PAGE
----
Coronavirus declared Pandemic, UK pledges £30 billion fund to combat effects.

The Pound Sterling and Euro continue to be volatile today with major announcements from the Bank of England and the Coronavirus situation now officially declared a global pandemic by the world health organisation. The first announcement was the Bank of England’s rate cut which saw the interest rate drop from 0.75% to 0.25%, significant as this came after the official rate decision meeting.  Following the announcement the pound saw an instant sell off response.

Shortly after the UK Chancellor of the Exchequer announced that the UK plans a £30 billion injection to shore the UK economy up against the significant effect the COVID-19 virus continues to have on the world

The Eurozone is also awaiting its ECB decision later today which could see the euro shift up. However with President Trump issuing a presidential proclamation stating that those travelling from the 26 countries in the Schengen border-free travel area were barred for the next 14 days the Euro will likely remain under further pressure. Unusually and possibly for political reasons the UK has been left out of the sweeping travel ban.

Yesterday saw the UK’s 2020 budget announced by the Chancellor of the Exchequer following persistent pressure applied by the coronavirus outbreak on the UK’s economy. The virus has now spread throughout the UK, with the number of confirmed cases rising to well over 400 individuals. The pound has seen sustained pressure from the coronavirus as investors worried that the threat could dry up foreign investment in the UK.

UK Chancellor of the Exchequer, Rishi Sunak stated that the UK government will allocate £30 billion for immediate use in combatting the ongoing global crisis caused by the coronavirus. It was a measure aimed at boosting investor confidence in the UK economy. The Chancellor attempted to assuage the public’s rising fears by stating any damage to the UK economy would be temporary.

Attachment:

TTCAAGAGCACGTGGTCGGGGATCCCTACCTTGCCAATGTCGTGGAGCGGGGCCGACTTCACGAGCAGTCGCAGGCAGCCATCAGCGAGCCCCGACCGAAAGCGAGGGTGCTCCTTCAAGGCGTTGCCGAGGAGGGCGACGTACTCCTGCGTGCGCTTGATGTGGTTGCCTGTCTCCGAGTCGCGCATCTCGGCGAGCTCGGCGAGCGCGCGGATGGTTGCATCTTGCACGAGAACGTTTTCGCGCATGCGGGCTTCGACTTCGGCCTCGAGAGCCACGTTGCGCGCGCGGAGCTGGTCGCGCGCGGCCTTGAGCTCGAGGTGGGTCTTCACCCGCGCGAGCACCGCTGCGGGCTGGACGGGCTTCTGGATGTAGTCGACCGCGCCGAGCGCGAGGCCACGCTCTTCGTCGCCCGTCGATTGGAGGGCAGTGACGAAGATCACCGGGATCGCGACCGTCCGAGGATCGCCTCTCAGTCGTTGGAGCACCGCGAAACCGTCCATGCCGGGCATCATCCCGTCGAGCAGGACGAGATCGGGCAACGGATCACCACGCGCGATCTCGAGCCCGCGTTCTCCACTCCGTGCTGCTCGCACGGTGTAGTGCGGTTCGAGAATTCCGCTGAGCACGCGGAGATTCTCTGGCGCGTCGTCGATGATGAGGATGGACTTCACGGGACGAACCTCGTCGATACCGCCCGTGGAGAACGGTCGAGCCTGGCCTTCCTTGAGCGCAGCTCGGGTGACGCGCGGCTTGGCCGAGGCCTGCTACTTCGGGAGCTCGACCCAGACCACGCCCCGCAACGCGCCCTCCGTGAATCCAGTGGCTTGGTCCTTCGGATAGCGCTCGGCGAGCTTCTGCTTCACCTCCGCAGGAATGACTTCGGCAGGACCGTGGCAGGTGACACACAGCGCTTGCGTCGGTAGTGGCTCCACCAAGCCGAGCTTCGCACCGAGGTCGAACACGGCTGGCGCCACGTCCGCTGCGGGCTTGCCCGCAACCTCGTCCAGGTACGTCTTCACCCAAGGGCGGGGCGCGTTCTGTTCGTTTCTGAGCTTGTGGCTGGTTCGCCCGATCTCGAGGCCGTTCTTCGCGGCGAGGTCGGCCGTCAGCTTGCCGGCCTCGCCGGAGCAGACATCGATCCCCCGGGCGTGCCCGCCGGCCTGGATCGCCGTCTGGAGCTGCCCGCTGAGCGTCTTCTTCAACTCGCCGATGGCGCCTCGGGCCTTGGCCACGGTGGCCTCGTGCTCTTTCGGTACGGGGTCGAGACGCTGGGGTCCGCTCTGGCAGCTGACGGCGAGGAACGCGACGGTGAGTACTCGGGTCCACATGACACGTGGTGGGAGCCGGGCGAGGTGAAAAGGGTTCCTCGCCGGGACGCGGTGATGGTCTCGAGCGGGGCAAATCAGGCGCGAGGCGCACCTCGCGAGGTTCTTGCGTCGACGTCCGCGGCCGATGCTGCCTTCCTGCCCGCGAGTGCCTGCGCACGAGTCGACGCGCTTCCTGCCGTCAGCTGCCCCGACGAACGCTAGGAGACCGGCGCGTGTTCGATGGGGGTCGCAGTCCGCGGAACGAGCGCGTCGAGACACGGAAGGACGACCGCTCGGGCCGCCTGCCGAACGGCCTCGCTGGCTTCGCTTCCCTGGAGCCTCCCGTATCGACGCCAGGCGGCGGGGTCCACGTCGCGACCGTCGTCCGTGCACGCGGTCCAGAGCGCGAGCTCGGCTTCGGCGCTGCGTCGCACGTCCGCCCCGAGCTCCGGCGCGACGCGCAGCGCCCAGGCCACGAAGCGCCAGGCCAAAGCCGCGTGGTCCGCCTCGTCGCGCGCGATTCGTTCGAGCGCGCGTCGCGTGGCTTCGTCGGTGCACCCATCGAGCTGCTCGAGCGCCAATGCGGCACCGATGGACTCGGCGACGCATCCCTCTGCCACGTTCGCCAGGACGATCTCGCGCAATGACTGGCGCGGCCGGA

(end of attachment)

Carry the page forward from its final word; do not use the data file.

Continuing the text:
The outlook for the rest of the week is one of continued volatility, much of which is dominated by the rapidly developing coronavirus situation. All bets are off as to wear the cards will full as much will be dependent on how the pandemic progresses and its duration.

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Coronavirus sends Pound free falling. Overreaction or here to stay?

The Pound has has seen its largest decline against the Euro since the crash of 2016 and further losses cannot be ruled out for the days ahead given a strong economic performance from the Euro and the ever alarming coronavirus situation that could weigh disproportionately on the Pound Sterling.

Sterling has endured heavy losses in the last few days as further cases of Covid-19 are confirmed throughout the world and now the United Kingdom with 36 cases being confirmed here as of this morning.

The situation continues to evolve rapidly and many central bank sources believe that the markets may be blowing it out of proportion as alarm causes sell offs and billions are wiped off the stock markets.

Furthermore if the World Health Organisation (WHO) declares a pandemic I believe further sell offs and a decline in the strength of the Pound among other affected currencies across the globe.

However with the Americans beginning human trials on a vaccine we may see a sense of calm return to the markets if the worlds governments can contain Covid-19’s spread and gain an upper hand on the virus.

There are no major economic figures expected from the UK in the week ahead although the Brexit negotiations will begin in the shadow of the coronavirus story and with each side having conflicting demands and a confrontational stance we could see some volatile movements on the currency markets. 

This matters for the Pound in the medium term after the government said last week the UK could walk away from the trade talks with the EU if the broad outline of a deal has not been reached before June.

The Euro outperformed all major currencies other than the Japanese Yen last week as global stock markets fell apart and investors walked away from emerging market currencies in their droves. This looks set to continue in the short-term putting further pressure on the Pound although analysts say that the single currency will come back down to earth before long.

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